Abstract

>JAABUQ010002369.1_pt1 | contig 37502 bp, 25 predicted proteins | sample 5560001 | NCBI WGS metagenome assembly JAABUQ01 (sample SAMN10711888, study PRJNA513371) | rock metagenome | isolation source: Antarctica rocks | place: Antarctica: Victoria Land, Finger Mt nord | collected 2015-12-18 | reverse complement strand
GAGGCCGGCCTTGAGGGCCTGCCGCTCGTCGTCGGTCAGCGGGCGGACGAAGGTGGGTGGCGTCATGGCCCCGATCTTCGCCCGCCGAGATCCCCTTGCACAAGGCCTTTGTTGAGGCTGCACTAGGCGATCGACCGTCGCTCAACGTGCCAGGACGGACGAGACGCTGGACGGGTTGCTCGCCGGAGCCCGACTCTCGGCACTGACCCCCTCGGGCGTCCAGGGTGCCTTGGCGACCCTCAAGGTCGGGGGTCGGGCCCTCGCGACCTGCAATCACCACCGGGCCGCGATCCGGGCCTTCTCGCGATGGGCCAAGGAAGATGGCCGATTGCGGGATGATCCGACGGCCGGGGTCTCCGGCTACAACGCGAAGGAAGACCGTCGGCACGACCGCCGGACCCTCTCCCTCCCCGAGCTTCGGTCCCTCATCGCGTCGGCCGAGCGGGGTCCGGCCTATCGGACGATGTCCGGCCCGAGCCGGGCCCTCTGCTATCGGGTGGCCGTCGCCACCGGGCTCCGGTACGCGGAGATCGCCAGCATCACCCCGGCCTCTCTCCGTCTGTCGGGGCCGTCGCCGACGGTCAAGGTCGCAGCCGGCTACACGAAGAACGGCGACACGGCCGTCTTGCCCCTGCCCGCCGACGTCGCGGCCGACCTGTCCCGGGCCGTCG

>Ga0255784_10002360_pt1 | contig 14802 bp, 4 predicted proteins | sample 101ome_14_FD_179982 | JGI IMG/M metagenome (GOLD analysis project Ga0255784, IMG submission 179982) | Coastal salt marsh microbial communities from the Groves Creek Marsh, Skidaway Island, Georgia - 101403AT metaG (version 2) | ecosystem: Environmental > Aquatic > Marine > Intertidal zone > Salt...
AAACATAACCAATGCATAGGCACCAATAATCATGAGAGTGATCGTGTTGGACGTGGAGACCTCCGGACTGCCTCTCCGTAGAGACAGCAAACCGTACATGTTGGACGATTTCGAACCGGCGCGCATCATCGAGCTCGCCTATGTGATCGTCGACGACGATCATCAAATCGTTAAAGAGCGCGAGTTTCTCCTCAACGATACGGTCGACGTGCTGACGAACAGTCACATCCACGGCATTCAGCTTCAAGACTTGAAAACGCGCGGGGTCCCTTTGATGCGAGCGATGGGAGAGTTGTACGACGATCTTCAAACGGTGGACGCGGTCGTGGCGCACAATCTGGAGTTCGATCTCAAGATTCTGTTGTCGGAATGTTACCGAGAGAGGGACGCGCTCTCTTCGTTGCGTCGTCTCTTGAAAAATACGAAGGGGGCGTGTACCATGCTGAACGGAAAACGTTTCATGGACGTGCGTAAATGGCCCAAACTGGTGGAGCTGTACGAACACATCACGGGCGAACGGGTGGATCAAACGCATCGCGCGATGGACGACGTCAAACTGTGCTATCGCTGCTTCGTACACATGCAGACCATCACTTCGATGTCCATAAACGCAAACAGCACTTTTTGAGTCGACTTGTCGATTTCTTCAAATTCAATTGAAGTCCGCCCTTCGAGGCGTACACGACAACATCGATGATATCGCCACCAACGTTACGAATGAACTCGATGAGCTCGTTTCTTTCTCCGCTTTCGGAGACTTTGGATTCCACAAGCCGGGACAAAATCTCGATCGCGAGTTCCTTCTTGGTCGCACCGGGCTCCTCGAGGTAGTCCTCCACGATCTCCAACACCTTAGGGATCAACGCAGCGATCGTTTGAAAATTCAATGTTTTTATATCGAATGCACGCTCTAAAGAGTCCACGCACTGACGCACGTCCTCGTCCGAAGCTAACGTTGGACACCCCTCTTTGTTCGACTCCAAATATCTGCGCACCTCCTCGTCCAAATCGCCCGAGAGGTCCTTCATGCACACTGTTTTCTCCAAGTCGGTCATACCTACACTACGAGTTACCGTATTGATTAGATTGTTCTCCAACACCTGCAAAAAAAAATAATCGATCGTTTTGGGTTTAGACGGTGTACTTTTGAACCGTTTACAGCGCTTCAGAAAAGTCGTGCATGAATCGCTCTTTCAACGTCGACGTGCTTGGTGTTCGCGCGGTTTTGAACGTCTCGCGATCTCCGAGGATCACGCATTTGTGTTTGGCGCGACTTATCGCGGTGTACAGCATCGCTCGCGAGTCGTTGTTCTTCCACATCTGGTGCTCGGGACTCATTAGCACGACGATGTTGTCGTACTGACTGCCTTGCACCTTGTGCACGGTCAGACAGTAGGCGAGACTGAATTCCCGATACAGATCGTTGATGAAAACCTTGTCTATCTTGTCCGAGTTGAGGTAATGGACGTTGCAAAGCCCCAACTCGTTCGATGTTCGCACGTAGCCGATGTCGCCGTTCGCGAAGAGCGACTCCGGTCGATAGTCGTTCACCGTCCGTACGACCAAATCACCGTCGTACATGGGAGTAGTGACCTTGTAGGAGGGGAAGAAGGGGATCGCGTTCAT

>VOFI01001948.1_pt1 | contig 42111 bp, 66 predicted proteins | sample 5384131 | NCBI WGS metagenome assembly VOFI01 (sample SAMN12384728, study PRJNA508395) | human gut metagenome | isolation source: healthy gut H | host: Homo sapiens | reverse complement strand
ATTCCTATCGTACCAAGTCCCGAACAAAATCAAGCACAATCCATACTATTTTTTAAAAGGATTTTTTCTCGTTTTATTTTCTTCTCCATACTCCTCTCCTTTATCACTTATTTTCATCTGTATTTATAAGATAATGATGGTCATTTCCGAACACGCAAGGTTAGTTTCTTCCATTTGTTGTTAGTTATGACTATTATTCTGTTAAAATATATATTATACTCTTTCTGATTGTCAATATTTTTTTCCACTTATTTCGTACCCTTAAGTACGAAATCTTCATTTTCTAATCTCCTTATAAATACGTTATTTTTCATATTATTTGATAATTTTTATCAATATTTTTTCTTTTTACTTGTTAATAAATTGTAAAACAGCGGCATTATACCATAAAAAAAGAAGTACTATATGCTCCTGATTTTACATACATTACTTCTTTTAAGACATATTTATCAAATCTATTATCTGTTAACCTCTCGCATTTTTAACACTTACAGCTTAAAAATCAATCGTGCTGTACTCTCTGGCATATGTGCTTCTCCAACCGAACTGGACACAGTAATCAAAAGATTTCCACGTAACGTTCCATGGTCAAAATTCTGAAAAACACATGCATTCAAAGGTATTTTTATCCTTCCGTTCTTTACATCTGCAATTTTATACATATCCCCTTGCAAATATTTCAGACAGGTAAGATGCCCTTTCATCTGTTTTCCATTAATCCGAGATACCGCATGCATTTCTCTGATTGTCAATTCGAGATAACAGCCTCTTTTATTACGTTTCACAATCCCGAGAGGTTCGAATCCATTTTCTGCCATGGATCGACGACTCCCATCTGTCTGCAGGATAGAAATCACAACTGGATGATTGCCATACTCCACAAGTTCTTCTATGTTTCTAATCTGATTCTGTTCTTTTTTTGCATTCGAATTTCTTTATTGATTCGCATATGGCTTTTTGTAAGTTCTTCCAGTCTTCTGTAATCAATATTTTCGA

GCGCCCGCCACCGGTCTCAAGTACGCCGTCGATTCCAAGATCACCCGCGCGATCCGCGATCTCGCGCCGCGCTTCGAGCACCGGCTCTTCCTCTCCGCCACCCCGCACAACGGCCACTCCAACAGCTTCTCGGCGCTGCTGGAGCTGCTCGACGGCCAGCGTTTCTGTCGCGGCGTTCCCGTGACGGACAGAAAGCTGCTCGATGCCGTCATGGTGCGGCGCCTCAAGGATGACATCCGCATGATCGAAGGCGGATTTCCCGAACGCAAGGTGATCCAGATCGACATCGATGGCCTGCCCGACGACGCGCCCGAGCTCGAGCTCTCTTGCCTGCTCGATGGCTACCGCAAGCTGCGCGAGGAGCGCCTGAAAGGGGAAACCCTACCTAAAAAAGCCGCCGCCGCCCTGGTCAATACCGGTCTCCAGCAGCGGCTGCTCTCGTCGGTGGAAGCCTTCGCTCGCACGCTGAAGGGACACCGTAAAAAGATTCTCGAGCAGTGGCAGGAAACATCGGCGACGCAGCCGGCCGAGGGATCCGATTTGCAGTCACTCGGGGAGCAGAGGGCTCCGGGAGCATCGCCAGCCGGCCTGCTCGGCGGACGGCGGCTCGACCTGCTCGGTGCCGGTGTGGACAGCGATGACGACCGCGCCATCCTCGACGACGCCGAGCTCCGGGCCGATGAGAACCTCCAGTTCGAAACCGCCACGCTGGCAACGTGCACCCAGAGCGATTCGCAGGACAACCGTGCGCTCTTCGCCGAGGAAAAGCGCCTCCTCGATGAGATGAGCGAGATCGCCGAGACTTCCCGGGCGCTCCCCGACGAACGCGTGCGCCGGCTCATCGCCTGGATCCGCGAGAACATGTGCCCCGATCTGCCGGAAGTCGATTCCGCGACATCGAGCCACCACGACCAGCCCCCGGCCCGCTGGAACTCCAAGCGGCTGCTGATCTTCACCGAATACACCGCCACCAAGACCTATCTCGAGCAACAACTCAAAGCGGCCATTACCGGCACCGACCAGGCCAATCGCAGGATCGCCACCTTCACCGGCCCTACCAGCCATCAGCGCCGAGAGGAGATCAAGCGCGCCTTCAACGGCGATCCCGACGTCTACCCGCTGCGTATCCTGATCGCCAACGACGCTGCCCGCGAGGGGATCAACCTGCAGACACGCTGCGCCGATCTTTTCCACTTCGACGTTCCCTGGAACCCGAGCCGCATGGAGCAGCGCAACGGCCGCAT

Carlinite, Tl2S, occurs as small subhedral to anhedral grains with fine-grained quartz and hydrocarbon compounds in carbonaceous limestones exposed in the east pit of the Carlin mine, Nevada. Fresh carlinite is dark gray with a bright metallic luster and a dark gray to black streak. Carlinite rapidly oxidizes in air, causing exposed surfaces to become dull and darker in color. The crystallographic parameters of carlinite are: rhombohedral, space group R3, a = 12.12 ± 0.01 Å, c = 18.175 ± 0.005 Å, Z = 27, cell volume = 2310.5 ± 0.6 Å3. Carlinite displays perfect (0001) cleavage, an imperfect prismatic cleavage, and hackly fracture. The strongest X-ray diffraction peaks and relative intensities are: 3.030 Å, 1000; 2.290 Å, 33; l.749 Å, 30; 2.020 Å, 28. Powdered carlinite tends to show extreme preferred orientation because of the perfect basal cleavage. Vickers hardness is 23.5 ± 2.0 kg/mm2; Mohs hardness, 1; density, 8.1 ± 0.2 g/cm3 (meas), 8.55 g/cm3 (calc). In reflected light, carlinite is “galena white” with a faint bluish cast, weakly bireflectant, and moderately anisotropic, with polarization colors that range from brownish-gray to bluish-gray. Reflectances in air are: R650nm = 40.5-42.0; R589nm = 39.2 - 40.6; R546nm = 38.8 - 40.1 and R470nm = 39.6 - 41.3. Carlinite is essentially pure Tl2S; microprobe analysis yielded Tl = 92.93 and S = 7.17, in wt percent. The most abundant trace element, by emission spectrographic analysis, is As at levels less than 100 ppm. The new mineral is named after the Carlin gold deposit in which it was discovered.

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